Indian govt blamed for creating panic
NEW DELHI: India’s media on Friday lambasted the government for causing tens of thousands of people to flee from coastal areas battered by tsunamis after it sounded an alert, which a minister later said was “hogwash”.
The defence and home ministries on Thursday morning issued an alert to evacuate two kilometres inland after a quake shook Indonesia and little known US-based firm Terra Research posted a warning that an earthquake measuring more than seven on the Richter scale could imminently occur. In such an event, further giant waves could swamp Asian coastlines again, it warned.
After the official alerts, tens of thousands of people in the southern Indian states of Kerala and Tamil Nadu, which were hard hit of Sunday’s tsunamis, fled inland, many screaming, “the water is coming, the water is coming”, correspondents said. By late afternoon when that did not happen, embarrassed officials told rescue workers to resume operations, and Science and Technology Minister Kapil Sibal accused the home ministry of picking up “hogwash” in issuing the alert.
After having earlier highlighted how India’s bureaucracy had bungled the first real alerts of Sunday’s tsunami, losing precious time that might have saved lives, the media was unsparing Friday in criticising the Home Ministry.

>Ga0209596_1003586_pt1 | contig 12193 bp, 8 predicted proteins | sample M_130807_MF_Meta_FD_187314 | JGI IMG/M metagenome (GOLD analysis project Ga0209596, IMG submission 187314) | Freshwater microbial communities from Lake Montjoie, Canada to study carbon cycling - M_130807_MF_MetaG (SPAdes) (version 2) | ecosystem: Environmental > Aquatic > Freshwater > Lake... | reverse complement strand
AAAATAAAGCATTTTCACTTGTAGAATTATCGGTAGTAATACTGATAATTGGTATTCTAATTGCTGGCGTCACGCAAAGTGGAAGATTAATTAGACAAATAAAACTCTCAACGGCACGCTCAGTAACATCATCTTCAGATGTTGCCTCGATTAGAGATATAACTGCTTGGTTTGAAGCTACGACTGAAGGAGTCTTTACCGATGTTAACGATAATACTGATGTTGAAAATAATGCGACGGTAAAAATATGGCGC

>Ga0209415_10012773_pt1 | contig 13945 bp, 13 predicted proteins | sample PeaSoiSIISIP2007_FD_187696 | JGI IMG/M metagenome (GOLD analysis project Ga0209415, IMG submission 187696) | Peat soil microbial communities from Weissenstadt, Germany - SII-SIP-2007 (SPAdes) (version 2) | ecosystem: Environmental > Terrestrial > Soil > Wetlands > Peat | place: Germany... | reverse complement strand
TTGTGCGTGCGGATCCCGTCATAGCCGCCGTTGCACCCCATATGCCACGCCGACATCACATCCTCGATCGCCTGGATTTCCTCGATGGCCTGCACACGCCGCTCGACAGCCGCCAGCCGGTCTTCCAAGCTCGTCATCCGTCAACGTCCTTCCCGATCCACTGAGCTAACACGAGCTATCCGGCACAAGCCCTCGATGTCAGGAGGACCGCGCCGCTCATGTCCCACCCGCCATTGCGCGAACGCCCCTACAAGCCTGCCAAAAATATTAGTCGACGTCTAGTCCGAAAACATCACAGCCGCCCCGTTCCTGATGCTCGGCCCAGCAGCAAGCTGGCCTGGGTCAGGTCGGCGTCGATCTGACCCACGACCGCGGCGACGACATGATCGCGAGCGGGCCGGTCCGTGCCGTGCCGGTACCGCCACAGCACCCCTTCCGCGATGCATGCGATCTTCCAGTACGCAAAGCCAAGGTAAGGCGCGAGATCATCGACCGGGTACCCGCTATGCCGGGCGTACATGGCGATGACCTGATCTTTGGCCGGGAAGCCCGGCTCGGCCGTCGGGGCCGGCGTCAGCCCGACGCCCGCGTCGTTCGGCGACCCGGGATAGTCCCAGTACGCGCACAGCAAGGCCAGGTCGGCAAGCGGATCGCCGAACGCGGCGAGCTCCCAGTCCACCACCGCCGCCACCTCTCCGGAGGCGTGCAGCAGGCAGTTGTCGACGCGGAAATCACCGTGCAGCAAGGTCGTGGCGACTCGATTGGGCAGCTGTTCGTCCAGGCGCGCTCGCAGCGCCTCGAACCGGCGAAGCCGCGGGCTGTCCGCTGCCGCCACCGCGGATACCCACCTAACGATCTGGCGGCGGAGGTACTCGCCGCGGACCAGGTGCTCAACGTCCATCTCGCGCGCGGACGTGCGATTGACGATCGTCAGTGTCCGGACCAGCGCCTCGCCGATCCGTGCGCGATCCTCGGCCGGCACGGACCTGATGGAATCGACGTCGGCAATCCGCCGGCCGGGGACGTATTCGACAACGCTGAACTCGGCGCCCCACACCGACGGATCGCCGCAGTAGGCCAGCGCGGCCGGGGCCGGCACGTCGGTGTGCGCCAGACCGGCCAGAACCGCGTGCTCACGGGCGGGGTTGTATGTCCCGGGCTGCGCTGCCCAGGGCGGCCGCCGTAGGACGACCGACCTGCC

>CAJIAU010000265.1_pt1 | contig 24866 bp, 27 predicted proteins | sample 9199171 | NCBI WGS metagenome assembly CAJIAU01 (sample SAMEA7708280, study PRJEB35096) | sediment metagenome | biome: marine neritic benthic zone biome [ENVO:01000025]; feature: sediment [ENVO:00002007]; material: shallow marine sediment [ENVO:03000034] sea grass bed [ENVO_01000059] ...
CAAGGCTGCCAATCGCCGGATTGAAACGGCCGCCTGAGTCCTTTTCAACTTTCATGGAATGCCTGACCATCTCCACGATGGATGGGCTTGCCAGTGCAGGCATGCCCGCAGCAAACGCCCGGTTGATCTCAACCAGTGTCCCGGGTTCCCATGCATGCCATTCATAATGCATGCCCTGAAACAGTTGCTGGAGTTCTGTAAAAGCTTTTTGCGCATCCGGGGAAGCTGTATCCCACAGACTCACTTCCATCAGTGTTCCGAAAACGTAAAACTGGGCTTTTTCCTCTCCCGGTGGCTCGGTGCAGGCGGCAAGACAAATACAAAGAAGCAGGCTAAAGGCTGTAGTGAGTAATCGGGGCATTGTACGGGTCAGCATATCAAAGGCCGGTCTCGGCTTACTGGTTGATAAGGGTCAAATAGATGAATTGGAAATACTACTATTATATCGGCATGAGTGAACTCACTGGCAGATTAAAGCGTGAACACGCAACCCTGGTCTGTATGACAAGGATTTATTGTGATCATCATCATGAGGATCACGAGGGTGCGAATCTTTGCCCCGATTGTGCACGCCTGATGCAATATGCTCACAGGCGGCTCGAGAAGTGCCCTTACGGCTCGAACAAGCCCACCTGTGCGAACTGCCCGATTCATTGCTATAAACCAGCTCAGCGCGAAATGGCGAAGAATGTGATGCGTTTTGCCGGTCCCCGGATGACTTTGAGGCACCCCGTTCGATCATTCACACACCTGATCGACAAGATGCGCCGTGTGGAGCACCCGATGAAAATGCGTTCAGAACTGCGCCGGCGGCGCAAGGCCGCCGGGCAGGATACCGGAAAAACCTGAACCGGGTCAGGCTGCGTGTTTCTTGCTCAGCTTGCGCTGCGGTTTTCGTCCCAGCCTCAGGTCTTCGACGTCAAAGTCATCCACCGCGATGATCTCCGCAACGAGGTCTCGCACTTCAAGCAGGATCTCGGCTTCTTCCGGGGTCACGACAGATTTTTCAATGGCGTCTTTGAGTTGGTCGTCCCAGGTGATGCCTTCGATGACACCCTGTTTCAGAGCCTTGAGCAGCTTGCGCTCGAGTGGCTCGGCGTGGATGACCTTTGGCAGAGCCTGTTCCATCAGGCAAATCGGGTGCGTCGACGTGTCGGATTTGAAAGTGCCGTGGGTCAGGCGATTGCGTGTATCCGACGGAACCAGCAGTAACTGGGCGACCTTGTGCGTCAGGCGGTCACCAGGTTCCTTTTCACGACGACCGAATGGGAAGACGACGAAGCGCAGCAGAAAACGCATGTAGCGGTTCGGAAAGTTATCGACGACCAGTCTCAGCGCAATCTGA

“Run survivor run: It’s not quake, it’s not wave, it’s the Home Ministry,” the Indian Express mocked in its main headline.
The Times of India was equally scathing: “Govt shoots mouth, triggers panic”, it said in a banner.
“Not only did it lead to eight hours of already frayed nerves, it derailed relief as it pushed people — and rescue and relief agencies — out of homes, making them run away from villages to places they thought would be safer,” the Indian Express said. The Times of India accused the government of getting “its knickers in a twist” over the tsunami warning. “But it threw millions along the coastline into panic and disrupted urgent relief work,” it added. The Asian Age deprecatingly said the alert boiled down to “two ministers contradicting each other on what turned out to be a false scare.”
The Tribune said confusion over the alert hit relief work and simply showed up “the lack of cooperation among various departments of the central government.” afp